A PLACE TO HAVE FUN - A PLACE TO THINK BIG - A PLACE TO CALL HOME
When Richmond/Knob Hill was originally developed in the 1950s it was essentially a suburban residential community on the outskirts of Calgary. Row after row of modest bungalows were built on 50ft wide lots laid out in a modified grid pattern. Commercial development was confined to the 17th Avenue and 33rd Avenue strips, plus a few small pockets here and there.
Fast forward 60 or so years and RKH is now an inner-city community which is experiencing significant redevelopment activity. Many of those 60-year old bungalows have been demolished and replaced with a pair of 2- or 3-storey single or semi-detached homes on subdivided 25ft wide lots. The shops on 17th Avenue and 33rd Avenue are gradually being replaced with 3 to 10-storey commercial, multi-residential or mixed-use buildings.
RKH’s old bungalows were a very adaptable form of housing — affordable for first-time home buyers and young families, suitable for families with older children (who often ended up in basement bedrooms), not too large for empty nesters, and few stairs so easy on the knees for seniors — but they were not a very efficient use of land. The new 2- and 3-storey infills on 25ft wide lots use land much more efficiently, but they are much larger, much less affordable, and full of stairs, so not particularly senior-friendly. If RKH’s bungalows continue to be replaced by 2- and 3-storey infills, there is a risk that our community will end up with lots of upper middle class “double income no kid” couples and empty nesters, but relatively few lower income types, young families or seniors.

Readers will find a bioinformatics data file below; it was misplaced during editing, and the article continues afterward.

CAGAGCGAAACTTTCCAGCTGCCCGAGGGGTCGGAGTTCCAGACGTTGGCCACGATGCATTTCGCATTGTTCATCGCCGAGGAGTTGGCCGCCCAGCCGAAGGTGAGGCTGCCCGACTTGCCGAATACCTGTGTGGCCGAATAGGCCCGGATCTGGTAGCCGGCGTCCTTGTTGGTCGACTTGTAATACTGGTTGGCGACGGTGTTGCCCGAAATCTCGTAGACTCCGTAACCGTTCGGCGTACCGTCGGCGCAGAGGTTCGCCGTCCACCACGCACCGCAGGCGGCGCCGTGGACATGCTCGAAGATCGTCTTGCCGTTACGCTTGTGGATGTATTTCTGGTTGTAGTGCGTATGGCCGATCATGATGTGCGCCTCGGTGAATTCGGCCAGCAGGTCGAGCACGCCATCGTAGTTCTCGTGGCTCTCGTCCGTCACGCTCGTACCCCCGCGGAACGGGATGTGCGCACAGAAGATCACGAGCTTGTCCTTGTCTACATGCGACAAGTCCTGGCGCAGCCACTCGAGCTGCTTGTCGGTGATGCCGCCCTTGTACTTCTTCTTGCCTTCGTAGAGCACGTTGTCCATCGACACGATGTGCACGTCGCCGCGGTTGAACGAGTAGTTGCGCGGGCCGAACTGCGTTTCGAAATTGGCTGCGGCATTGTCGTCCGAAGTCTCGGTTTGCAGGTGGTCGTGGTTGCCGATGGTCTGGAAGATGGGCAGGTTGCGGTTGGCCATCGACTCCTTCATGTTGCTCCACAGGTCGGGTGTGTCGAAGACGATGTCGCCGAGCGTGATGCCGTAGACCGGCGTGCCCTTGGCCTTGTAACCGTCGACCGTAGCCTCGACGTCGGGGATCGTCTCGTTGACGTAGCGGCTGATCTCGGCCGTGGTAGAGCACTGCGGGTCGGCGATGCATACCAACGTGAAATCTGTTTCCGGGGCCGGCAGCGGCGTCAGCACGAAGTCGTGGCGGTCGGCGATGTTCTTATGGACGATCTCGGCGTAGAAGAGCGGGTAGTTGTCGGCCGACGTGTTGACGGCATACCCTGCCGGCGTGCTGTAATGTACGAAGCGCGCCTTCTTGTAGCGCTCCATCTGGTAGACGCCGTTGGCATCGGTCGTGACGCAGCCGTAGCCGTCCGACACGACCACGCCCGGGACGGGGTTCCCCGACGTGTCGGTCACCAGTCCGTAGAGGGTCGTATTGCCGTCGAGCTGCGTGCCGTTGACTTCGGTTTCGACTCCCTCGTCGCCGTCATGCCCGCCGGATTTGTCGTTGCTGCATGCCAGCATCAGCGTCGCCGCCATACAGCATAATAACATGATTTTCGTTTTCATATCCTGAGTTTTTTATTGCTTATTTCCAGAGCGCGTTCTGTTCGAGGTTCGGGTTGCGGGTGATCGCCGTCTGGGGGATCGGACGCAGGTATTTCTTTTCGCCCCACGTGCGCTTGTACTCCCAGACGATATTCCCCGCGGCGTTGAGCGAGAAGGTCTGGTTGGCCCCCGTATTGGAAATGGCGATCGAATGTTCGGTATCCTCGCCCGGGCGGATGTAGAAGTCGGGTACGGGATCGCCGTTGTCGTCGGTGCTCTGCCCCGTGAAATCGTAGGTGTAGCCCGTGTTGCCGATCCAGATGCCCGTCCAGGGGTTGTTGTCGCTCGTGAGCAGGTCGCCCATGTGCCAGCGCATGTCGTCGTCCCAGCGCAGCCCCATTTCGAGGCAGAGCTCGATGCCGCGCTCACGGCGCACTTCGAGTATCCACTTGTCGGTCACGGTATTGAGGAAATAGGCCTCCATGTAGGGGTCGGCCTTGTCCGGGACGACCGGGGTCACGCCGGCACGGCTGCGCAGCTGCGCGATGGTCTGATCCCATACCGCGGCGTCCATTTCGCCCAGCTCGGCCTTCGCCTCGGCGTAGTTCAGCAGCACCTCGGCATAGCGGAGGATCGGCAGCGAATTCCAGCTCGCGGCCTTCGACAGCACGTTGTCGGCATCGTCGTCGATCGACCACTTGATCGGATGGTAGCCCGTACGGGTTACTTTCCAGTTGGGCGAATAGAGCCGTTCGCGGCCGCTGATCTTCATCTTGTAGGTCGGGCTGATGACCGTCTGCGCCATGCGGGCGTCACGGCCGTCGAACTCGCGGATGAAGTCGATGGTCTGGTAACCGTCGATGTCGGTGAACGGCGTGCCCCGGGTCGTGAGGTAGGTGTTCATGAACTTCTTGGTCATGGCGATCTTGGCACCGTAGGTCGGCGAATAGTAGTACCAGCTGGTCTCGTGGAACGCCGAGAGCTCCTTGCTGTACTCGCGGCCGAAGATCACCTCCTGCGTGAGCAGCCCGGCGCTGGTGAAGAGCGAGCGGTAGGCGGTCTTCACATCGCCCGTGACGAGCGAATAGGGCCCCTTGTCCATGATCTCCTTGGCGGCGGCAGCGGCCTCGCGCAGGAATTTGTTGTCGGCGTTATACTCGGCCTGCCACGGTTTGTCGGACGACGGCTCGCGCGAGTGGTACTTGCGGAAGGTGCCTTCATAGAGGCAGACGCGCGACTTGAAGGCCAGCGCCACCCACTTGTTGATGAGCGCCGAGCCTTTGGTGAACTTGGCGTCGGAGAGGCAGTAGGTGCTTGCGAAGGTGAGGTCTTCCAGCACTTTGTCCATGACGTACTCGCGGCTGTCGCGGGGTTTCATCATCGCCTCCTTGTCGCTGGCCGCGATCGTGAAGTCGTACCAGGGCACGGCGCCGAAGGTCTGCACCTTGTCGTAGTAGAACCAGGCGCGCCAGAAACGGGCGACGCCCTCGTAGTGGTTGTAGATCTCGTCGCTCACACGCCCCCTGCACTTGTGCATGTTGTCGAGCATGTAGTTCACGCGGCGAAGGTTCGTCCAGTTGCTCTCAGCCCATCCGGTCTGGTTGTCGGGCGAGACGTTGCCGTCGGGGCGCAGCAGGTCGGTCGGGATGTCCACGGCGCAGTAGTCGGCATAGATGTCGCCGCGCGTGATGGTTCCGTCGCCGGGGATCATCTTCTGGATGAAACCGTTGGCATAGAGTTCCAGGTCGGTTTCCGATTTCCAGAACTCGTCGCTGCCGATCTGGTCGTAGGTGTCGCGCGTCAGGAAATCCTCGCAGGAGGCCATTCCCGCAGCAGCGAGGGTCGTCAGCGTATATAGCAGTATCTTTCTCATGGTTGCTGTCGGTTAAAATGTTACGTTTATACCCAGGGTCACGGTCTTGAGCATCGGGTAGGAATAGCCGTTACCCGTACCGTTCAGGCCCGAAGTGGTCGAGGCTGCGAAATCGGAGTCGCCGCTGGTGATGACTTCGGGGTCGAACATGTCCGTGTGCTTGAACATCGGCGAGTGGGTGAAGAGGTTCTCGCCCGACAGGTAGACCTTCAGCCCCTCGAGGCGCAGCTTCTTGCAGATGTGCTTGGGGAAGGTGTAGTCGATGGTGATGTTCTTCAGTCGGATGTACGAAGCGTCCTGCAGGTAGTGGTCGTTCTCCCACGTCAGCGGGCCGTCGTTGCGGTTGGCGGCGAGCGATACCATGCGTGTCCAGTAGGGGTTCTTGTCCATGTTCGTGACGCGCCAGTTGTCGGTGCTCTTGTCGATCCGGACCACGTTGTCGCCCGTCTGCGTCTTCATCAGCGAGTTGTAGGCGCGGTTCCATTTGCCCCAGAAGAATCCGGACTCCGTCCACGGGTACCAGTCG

One view is that we should make an effort to preserve our community’s diversity and the ability of our residents to “age in place" by seeking opportunities to have more affordable, family-friendly and senior-friendly housing options built here, instead of continuing to build tall, skinny and expensive infills. Another view is that it is perfectly okay for RKH to become a community of tall, skinny and expensive infills — lower income types, young families and seniors can find suitable housing options elsewhere.
What do you think?
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